Dub Pistols

Town Centre

The Specials and the 2-Tone movement brilliantly reflected the multi-racial nature of

the UK’s inner cities back in the day. The Dub Pistols are like a 21st century

equivalent — a riotous collision of drum & bass, hip-hop, ska, dub and punk. One of

the most exhilarating live bands on the circuit, these festival favourites have survived

international terrorism, inter-band warfare and the wheels falling off their operation

numerous times. Now a slickly drilled outfit, they’ve nevertheless lost none of their

kick-ass vitality and renegade edge wherever they rock up to play.

Dubbed ‘the hardest working man in showbiz’ by music industry peers, Barry has

worked in music all his adult life. An Ibiza original who had his life changed by acid

house, he started running club-nights in London and had soon formed a band, Deja

Vu, who arrived during the Flowered Up/Happy Mondays ‘baggy’ era.

When Deja Vu split, Barry started DJing — badly, at first — and the Dub Pistols

formed out of some of these madcap DJ sessions. The last two subsequent decades

have been a riot of storming shows, missed opportunities, big bad basslines,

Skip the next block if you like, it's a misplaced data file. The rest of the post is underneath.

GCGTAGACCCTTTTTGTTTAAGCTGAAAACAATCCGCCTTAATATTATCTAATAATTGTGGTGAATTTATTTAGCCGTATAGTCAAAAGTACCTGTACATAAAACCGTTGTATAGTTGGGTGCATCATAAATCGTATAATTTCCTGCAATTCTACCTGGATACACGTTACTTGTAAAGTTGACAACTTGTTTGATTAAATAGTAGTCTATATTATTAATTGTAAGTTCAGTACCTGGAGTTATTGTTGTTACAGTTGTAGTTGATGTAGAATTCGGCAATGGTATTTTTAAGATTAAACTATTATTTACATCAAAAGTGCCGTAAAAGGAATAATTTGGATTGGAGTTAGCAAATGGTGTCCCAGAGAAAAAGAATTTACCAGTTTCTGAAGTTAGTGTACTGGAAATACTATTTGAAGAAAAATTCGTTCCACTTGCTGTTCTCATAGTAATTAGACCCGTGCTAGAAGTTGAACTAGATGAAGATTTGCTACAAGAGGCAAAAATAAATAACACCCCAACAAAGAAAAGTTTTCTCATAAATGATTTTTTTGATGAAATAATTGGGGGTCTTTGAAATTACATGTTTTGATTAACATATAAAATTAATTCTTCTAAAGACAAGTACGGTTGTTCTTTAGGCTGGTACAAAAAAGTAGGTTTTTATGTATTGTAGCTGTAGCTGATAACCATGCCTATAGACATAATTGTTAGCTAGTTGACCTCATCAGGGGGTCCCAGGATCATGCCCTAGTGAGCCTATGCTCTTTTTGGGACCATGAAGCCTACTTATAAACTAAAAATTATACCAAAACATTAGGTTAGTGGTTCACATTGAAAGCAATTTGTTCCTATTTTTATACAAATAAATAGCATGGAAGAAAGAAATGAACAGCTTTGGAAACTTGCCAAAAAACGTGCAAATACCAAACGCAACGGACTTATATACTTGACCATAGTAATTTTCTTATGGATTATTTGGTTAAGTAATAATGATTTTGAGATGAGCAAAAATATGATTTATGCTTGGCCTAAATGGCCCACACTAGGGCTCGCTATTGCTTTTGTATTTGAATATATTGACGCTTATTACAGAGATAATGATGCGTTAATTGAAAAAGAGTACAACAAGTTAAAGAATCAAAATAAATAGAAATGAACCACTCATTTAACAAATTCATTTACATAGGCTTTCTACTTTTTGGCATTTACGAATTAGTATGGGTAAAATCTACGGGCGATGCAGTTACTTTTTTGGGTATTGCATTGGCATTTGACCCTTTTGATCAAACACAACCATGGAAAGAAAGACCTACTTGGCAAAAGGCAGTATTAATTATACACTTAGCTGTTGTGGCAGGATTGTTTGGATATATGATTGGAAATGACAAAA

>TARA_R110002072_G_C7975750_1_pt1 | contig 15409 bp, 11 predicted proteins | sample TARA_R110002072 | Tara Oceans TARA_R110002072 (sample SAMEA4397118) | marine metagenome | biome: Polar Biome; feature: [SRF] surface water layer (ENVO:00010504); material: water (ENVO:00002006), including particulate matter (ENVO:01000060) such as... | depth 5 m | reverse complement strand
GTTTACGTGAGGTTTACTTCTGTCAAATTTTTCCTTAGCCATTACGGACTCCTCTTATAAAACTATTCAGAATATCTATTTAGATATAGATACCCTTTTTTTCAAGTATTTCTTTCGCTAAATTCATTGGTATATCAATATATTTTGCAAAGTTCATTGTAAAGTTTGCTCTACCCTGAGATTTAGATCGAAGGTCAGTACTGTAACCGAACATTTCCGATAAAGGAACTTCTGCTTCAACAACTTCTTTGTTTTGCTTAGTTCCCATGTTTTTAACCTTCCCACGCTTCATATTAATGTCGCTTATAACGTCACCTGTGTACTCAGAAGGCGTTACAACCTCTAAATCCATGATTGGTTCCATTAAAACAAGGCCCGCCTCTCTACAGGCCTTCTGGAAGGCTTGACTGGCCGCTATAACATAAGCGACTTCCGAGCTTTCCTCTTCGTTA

calamities and triumphs — with scarcely a dull moment.

At one of their big live shows, the ant-racism festival Rise in London in 2007, they

were not only joined by Terry Hall on vocals but also another Specials mainstay,

guitarist Lyndal Golding. The rapturous reception that ‘Gangsters’ received was

instrumental in The Specials getting back together the following year — and in turn

they asked the Dub Pistols to support them for some of their comeback tour.

The Dubs themselves nearly fell apart, Happy Mondays style, while recording their

next album ‘Rum & Coke’ in Barbados the following summer. “Our gear got pawned

off, members of the band were locked up, the wheels came off — everything we did

was just about partying and enjoying ourselves,” Barry recalls.

After the turn of the noughties they returned to more political fare with their

‘Worshipping The Dollar’ LP — featuring vocalists such as Akala and Rodney P —

and introduced more of a drum & bass sound into their live sets and new songs. As

the decade progressed they cemented their place as one of the mainstay festival

bands in Europe — guaranteed to rock the house every single time.

Artists